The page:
Photo ou archives : F-M. Dumas
900 ss - 1979
Pure sport bike to highway chic
For a full ten years, the 900 SS Ducati represented the archetypal sporting bike, the favorite mount of the purists to whom character is everything. The uncompromising Ducati was ill-suited to town riding, was notoriously uncomfortable two-up, lacked an electric starter, and its detail finish was sometimes questionable.
Quicker Round the Bends
Slower in a straight line than its more powerful contemporary four-cylinder competitors from Japan, the Ducati 900 SS could nevertheless see them off with ease on its home ground of race circuits and winding back roads. The sinuous Ducati was also almost 100 lbs. lighter than the big fours, which scaled at least 550 lbs. dry. Endowed with exceptional road-holding on well-surfaced highways the Ducati was only let down by its unyielding suspension. But its extraordinary V-twin engine torque and thoroughbred nature were a revelation.
Desmodromic Valve Gear
Ducati built its first V-twin Â– a 750 on very similar lines to the 900 SS launched in 1976 Â– in 1971. A restyled 900 appeared in 1983, but it was only in 1990 that the resurgent Ducati works brought out an all-new V-twin to succeed the legendary 900 SS (whose designation it retained). The distinguishing feature of the 900 SS was its desmodromic valve gear in which the two valves in each cylinder were positively opened and closed by separate rockers to avoid valve bounce at high engine speeds.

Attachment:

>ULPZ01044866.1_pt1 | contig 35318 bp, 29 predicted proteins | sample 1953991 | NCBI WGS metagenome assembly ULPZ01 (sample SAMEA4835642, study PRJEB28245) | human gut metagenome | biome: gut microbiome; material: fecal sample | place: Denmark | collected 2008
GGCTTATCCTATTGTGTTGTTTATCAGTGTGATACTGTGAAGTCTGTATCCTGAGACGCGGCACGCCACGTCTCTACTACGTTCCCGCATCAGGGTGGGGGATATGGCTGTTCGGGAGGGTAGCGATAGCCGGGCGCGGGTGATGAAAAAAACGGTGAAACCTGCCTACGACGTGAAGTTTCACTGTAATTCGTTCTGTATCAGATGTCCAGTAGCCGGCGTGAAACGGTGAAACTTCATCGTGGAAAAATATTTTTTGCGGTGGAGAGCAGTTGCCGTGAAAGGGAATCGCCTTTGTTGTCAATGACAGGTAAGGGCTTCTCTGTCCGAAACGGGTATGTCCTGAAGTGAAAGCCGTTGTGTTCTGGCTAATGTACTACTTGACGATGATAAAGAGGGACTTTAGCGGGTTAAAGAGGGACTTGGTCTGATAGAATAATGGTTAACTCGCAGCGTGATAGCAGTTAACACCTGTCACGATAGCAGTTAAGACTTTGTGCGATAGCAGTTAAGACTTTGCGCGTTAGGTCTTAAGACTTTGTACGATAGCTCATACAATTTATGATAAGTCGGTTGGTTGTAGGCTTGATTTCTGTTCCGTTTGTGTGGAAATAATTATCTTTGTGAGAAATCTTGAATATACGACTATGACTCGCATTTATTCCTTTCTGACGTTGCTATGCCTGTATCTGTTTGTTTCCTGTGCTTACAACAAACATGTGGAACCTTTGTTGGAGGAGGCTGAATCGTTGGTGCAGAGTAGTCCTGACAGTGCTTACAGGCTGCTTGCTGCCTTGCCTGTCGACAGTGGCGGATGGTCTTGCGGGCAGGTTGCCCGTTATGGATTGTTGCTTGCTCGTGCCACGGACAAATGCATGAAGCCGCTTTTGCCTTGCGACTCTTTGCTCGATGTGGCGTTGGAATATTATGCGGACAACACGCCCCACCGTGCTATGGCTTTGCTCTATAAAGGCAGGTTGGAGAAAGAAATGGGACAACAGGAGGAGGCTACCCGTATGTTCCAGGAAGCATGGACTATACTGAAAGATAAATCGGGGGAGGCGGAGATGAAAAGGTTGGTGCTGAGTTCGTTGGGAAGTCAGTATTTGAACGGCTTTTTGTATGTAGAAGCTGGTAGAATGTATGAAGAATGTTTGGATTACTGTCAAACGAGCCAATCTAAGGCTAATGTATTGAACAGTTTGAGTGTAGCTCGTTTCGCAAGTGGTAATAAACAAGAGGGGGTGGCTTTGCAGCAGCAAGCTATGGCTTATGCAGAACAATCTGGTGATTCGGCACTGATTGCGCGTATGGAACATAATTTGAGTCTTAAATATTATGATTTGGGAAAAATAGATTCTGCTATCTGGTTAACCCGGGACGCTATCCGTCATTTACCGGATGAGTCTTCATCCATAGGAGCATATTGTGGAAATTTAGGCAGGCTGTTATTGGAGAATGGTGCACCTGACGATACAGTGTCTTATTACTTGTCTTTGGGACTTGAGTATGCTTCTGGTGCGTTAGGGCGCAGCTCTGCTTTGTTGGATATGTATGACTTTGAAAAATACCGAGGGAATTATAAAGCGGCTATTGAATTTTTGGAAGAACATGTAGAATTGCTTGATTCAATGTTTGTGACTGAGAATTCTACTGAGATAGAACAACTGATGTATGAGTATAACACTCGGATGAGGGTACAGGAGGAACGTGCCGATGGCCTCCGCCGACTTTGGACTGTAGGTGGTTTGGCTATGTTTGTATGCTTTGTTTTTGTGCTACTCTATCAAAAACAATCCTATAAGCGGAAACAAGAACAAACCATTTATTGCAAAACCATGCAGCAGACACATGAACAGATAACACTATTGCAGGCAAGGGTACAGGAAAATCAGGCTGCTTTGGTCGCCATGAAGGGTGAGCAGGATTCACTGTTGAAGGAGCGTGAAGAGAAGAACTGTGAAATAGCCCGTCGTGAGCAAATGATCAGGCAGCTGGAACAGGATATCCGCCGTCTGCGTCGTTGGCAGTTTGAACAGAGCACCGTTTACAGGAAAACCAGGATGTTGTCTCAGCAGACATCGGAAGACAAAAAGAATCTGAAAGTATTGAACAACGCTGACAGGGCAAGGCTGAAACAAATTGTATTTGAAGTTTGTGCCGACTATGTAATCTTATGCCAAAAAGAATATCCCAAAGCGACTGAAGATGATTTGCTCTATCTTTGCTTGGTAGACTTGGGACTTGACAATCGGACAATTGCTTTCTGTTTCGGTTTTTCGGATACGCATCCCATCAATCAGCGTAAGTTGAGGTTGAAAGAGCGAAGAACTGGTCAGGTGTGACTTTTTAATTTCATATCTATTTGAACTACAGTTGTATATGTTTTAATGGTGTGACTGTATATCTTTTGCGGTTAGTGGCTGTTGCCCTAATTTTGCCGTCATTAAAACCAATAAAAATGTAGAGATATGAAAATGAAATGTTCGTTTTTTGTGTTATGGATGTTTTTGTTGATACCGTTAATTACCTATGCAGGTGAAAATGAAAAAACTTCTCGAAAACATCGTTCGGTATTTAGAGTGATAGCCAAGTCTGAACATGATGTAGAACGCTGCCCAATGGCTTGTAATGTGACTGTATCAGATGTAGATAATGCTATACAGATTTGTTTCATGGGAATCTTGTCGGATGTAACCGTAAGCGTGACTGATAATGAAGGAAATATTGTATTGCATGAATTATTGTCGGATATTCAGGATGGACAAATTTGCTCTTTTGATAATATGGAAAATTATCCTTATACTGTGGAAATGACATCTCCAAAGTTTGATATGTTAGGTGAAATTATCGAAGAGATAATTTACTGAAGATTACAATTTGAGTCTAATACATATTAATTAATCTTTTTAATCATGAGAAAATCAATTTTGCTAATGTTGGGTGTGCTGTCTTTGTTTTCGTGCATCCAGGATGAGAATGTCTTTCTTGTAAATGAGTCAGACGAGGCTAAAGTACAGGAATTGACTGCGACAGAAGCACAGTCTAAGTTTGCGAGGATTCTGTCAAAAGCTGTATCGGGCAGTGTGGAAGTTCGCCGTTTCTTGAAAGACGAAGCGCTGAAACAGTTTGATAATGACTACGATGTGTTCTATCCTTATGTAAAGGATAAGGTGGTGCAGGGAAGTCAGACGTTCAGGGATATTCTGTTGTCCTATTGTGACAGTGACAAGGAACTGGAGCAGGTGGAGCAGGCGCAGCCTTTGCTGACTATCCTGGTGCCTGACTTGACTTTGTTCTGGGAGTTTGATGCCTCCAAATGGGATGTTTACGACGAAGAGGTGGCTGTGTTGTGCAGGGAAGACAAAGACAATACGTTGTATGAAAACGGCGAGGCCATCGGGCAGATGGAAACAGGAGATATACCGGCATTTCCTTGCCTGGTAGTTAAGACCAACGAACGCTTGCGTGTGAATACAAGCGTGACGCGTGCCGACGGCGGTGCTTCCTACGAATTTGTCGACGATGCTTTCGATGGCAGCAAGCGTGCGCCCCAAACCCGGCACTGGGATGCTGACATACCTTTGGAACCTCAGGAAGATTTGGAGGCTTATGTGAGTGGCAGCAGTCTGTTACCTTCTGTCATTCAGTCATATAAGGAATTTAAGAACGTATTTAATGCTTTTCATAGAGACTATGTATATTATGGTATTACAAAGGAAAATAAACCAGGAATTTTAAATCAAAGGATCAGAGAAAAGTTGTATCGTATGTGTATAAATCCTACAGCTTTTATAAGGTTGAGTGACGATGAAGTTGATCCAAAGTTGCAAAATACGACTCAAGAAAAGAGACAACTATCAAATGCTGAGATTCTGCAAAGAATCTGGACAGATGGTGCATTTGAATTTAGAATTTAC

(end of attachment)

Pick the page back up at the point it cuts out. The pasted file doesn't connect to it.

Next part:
Engine: air-cooled 864cc (86x74mm) four-stroke V-twin
Power Rating: 73 hp @ 7000 rpm
Valves: desmodromic, two valves per cylinder
Fuel System: two 40mm carburetors
Suspension: telescopic fork (front); swinging fork (rear)
Brakes: twin disks (front); single disk (rear)
Wheels: 18-in cast alloy
Weight: 415 lb
Maximum Speed: 127 mph
The typical image of the Seventies Â– a rider in black leather on his Ducati 900 SS Desmo.